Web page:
Then I look in the mirror. How can a young, majority culture guy do something like this? 

Hard question. Easy answer. I can't. 

But if this passion resides within the heart of God, and He's given it to me for a good, hopeful reason, then I'm going to pray for it. I'm going to work for it. I'm going to have to listen a lot more than I speak. I'm going to have to serve selflessly and purposefully, go to bed, and then get back up in the morning in Jesus' name and walk with the Spirit the road ahead. And I'm going to need to learn how to lead others in doing the same.

What would I be leading them to?

… the same genuine, almost naïve expectation that says to God, ‘I can’t wait to see how you pull this off,’ daily informs my prayers, demands my patience, and inspires my persistence. … Only men and women of great faith – individuals who fully abandon themselves to the will of God – can build it by trusting God from day to day. In other words, human effort is not enough. Indeed, any independent attempt of men to build a multi-ethnic church is bound to fail, no matter how much money, expertise, or influence they have. There are no simple solutions,then, no shortcuts or strategies for success they can otherwise accomplish what only God can do in this regard. The multi-ethnic church is a work of the Holy Spirit and of faith that cannot otherwise be attained through human means or methods."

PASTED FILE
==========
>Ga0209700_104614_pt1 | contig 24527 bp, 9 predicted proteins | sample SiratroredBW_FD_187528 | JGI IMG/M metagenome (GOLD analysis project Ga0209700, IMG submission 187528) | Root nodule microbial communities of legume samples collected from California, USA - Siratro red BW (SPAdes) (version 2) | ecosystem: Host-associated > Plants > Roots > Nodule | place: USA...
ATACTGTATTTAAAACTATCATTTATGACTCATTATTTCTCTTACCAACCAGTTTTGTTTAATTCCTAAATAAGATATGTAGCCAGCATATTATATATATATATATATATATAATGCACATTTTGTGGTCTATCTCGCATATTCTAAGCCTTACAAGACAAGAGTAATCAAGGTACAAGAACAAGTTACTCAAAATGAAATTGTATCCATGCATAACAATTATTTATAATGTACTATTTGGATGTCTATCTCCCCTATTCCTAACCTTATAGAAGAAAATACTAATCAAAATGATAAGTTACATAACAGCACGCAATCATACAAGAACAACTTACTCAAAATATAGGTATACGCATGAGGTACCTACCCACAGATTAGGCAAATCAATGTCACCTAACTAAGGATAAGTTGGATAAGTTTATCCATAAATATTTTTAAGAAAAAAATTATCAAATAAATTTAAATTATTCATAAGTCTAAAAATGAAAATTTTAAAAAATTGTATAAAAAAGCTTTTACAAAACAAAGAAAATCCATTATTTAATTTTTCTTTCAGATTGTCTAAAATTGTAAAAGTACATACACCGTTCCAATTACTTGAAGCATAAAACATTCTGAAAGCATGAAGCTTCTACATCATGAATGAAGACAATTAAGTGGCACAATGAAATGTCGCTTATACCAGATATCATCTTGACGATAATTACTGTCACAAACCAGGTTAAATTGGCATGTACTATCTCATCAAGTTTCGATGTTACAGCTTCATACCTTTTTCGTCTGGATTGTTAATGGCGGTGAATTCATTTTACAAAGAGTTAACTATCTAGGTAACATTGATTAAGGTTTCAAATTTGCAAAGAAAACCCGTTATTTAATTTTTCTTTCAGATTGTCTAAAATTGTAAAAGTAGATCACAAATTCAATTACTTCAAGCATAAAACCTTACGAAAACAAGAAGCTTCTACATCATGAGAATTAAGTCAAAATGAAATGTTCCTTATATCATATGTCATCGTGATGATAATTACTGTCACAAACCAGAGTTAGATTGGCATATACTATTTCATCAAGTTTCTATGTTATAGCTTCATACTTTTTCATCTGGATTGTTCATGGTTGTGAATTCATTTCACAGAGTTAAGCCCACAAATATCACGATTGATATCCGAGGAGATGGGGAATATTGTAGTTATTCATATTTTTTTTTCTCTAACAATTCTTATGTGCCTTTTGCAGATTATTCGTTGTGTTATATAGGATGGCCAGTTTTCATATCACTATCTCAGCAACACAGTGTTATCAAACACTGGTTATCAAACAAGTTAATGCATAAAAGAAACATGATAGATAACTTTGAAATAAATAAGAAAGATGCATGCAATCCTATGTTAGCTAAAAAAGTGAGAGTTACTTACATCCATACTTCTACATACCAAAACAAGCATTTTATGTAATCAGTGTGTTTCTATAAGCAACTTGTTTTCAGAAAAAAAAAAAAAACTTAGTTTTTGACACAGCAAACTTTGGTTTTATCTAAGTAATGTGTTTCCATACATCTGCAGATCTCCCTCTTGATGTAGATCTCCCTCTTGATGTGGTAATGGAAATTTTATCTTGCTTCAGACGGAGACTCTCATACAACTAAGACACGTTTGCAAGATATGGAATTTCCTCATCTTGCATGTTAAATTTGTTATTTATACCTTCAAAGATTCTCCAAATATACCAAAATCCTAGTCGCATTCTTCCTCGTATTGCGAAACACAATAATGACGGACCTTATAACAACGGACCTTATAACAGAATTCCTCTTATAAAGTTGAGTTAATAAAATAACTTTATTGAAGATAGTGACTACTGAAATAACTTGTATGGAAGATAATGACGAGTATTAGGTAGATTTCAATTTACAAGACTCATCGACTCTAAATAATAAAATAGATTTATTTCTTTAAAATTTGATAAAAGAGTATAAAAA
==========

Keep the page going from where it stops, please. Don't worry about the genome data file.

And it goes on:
"God, help me. This is a growing desire I pray is Your Holy Spirit. And I pray You will give people throughout Worcester the same great unwavering desire to make it happen, whether in the church you call me to serve as a humble leader, or in other churches and church plants throughout our city. Give us eyes to see and ears to hear. We need the leading and power of the One who provided a way for there to be ' ... neither Greek nor Jew, slave nor free, but all one ... '"

we do not seek simply to build a bridge to the community – we are the community. And this subtle reality is a defining characteristic of the multi-ethnic church. As such, it provides the congregation a unique platform and helps to establish moral and spiritual credibility throughout the city. To mobilize for impact, then, we must seek not so much to take the Gospel to the community but rather through the community by embracing an ‘incarnational’ approach … (we work for) the fruit of multi-ethnic, incarnational ministry,namely, the physical, material, and spiritual transformation of an entire community.